For example, if the average rent for the neighborhood drops, your tenants may be tempted to find another place to live. However, suppose the average rent in the area has increased. In that case, you can increase the rental charge and boost your rental income. 

Calculating the best rental rates before buying a property

Determining fair market rent is crucial before investing in a rental property. The ideal real estate investment should allow you to make a healthy return on investment and comfortably cover your operating costs. Various property calculators can help you assess the profitability of different investment properties. 

For example, the Cash-on-Cash calculator and Gross Rent Multiplier calculator are two helpful landlord tools that RentDrop provides. These property investment tools calculate the cost of investment against projected income. You can find out how long it will take for the real estate investment to pay for itself. Or you can compare various potential investment properties to find out which ones are worth pursuing.

Ultimately, the best real estate investments are those where the income from rent allows you to cover all your costs and provide healthy cash flow.

Determining the maximum rent price for Section 8 tenants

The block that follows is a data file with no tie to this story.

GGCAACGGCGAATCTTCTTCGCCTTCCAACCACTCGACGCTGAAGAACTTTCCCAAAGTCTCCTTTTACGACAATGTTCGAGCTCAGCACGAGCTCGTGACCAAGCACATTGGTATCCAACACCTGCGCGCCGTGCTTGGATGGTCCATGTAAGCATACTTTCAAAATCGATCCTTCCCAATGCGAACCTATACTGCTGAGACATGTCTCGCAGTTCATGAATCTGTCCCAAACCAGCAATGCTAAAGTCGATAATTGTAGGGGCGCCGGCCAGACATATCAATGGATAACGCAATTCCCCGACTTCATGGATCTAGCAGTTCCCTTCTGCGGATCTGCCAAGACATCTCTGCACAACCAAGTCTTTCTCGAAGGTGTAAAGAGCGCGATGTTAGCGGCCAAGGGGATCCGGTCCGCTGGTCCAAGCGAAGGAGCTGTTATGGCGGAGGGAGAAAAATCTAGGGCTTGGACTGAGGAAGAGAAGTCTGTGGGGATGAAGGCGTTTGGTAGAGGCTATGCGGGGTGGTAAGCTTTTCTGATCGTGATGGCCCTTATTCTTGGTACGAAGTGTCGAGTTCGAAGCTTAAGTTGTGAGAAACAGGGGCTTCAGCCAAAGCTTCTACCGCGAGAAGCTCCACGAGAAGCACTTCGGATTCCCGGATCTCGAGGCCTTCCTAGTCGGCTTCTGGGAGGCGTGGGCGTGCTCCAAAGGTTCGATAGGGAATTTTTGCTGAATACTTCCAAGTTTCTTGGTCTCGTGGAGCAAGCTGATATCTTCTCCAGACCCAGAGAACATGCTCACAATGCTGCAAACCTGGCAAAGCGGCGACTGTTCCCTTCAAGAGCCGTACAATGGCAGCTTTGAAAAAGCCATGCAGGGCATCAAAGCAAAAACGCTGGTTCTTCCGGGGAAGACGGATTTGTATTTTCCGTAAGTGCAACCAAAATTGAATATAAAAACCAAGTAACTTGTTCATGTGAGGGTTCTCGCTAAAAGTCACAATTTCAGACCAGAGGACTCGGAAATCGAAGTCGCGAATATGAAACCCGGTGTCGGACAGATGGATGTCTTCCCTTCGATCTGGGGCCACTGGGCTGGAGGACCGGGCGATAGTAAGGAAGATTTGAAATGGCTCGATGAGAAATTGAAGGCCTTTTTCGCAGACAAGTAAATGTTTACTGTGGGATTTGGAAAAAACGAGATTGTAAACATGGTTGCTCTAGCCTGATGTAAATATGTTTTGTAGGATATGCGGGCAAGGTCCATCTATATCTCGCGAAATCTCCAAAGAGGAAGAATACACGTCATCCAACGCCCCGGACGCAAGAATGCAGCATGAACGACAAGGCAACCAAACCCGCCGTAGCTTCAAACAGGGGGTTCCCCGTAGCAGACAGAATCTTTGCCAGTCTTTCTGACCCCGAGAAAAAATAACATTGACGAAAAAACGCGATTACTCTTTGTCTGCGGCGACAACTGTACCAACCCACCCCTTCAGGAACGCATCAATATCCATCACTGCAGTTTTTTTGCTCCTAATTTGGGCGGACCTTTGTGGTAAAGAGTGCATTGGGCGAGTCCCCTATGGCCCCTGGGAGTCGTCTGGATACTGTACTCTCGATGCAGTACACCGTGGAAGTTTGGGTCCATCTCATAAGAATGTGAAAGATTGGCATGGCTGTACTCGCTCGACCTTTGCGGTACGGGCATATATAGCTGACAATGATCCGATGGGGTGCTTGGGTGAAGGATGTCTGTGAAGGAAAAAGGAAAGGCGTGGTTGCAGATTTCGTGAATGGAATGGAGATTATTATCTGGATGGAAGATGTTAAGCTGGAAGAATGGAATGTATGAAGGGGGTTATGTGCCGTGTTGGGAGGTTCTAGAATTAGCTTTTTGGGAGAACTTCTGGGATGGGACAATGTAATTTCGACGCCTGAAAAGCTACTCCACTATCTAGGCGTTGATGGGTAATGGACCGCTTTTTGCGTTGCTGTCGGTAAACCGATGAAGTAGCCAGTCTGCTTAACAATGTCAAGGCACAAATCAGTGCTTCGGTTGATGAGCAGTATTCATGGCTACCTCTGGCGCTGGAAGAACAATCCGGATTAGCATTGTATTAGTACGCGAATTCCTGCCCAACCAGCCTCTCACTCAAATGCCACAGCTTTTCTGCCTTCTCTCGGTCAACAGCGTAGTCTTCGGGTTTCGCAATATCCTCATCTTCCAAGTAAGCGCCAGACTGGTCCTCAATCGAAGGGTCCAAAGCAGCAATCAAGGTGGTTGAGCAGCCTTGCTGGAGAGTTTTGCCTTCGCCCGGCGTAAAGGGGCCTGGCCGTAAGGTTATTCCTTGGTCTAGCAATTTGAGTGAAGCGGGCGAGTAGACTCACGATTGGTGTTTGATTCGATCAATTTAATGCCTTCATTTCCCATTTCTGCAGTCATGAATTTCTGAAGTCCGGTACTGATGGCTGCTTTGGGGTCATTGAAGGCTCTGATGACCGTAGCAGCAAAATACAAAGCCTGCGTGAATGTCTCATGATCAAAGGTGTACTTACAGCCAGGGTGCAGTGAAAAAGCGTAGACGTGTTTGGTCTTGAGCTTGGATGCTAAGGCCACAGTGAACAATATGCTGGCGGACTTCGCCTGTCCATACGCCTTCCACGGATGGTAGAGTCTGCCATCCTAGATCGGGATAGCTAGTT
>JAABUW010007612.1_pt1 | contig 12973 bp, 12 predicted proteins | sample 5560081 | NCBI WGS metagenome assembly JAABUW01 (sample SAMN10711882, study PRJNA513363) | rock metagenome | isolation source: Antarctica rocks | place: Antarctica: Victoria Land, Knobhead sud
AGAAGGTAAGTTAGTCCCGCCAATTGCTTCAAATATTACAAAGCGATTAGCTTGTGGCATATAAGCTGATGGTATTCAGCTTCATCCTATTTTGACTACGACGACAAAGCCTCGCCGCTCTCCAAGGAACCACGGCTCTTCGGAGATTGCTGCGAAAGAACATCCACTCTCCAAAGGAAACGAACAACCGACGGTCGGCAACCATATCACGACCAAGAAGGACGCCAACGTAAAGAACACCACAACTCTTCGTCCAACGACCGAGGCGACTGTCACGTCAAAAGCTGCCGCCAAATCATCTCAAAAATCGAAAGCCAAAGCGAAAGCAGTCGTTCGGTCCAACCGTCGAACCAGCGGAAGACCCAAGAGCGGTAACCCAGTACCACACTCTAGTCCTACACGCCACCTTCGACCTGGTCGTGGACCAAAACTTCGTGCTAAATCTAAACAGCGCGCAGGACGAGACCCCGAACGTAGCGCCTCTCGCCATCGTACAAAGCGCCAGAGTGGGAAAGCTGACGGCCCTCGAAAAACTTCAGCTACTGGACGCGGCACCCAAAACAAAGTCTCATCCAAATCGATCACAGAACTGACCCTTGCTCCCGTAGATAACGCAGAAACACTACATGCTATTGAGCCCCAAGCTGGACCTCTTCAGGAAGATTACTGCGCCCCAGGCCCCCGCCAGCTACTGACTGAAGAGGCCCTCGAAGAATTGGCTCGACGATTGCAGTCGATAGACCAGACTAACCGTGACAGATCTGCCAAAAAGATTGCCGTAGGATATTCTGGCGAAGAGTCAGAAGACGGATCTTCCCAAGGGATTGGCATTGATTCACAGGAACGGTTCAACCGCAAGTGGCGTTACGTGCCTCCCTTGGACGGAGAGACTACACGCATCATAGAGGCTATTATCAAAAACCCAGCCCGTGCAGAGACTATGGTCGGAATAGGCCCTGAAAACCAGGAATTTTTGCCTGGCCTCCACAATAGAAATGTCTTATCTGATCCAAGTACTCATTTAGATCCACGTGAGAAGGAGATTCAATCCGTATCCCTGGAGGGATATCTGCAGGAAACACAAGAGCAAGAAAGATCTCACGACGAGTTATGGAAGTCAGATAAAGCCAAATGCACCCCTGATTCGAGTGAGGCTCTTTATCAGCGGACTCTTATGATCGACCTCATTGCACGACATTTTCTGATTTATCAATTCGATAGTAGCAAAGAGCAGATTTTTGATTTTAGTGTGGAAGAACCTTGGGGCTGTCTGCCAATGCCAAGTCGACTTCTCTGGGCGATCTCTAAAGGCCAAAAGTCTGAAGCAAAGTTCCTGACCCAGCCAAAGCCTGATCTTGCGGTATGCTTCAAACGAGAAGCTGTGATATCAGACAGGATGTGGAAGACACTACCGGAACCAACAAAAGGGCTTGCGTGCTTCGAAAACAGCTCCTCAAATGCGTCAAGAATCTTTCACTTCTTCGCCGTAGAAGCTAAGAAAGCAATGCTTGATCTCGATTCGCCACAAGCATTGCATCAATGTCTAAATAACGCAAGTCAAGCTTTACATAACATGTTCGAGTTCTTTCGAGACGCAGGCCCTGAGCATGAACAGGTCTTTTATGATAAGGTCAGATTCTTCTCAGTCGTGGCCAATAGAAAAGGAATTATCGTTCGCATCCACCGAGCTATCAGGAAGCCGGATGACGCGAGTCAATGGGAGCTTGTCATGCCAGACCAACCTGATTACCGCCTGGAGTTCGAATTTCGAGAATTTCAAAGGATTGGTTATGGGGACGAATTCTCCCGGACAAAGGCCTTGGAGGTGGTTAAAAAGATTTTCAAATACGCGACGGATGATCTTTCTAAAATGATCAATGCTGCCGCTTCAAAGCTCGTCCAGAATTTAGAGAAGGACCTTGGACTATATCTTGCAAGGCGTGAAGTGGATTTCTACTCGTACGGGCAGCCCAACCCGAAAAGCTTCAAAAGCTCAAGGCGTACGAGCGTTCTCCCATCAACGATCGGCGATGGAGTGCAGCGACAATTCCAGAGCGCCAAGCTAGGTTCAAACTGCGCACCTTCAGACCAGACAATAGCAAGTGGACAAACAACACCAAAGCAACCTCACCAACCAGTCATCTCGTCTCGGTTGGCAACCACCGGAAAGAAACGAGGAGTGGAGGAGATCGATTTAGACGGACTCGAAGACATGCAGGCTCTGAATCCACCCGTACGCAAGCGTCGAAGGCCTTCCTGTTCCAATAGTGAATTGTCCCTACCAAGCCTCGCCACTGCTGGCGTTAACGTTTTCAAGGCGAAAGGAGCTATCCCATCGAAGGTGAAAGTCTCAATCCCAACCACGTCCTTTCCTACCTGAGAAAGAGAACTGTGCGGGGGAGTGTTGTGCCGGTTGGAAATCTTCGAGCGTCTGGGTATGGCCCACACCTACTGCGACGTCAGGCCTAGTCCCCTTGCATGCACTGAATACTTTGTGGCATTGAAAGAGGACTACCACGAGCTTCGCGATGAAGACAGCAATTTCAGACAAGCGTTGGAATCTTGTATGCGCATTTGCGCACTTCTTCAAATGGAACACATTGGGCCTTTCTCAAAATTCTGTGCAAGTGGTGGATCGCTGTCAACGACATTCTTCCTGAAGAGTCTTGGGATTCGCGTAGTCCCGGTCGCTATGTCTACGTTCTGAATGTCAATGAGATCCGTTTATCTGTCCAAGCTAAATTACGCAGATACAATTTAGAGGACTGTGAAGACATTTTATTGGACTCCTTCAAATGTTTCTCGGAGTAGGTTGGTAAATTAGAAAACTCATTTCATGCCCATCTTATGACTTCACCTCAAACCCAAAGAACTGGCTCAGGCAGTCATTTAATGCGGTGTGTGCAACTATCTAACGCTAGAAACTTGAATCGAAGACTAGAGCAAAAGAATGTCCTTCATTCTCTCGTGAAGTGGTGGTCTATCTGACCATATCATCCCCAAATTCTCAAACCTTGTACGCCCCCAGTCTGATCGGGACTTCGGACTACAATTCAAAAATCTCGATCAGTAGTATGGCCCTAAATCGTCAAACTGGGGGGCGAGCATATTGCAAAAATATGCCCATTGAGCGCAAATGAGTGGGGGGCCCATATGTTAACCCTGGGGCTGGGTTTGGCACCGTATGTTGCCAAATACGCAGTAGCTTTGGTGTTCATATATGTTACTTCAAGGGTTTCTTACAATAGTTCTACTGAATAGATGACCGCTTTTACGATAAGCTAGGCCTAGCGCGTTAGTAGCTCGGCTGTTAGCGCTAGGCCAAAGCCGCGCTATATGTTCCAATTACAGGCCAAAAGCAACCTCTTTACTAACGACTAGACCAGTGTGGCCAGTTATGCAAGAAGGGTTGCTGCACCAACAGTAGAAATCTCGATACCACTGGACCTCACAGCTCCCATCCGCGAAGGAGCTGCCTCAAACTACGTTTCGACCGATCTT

You need an accurate FMR price if you decide to rent property to renters who receive help in the government’s rental assistance program. The government housing program only approves rental housing that doesn’t exceed the average rental price for the property. If you decide to rent to Section 8 individuals, you must know your property’s FMR.

If the FMR is higher than the current market rent, it can be more profitable to rent to low-income renters. However, it would be best to weigh up the pros and cons of having Section 8 tenants in your properties. 

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How to Calculate Fair Market Rental Rates

The best place to start to work out the amount of rent to charge is the HUD website. There you will get the latest figures on rent ceilings for rental units in your neighborhood. However, there are more factors to consider—especially if you plan to rent to private individuals.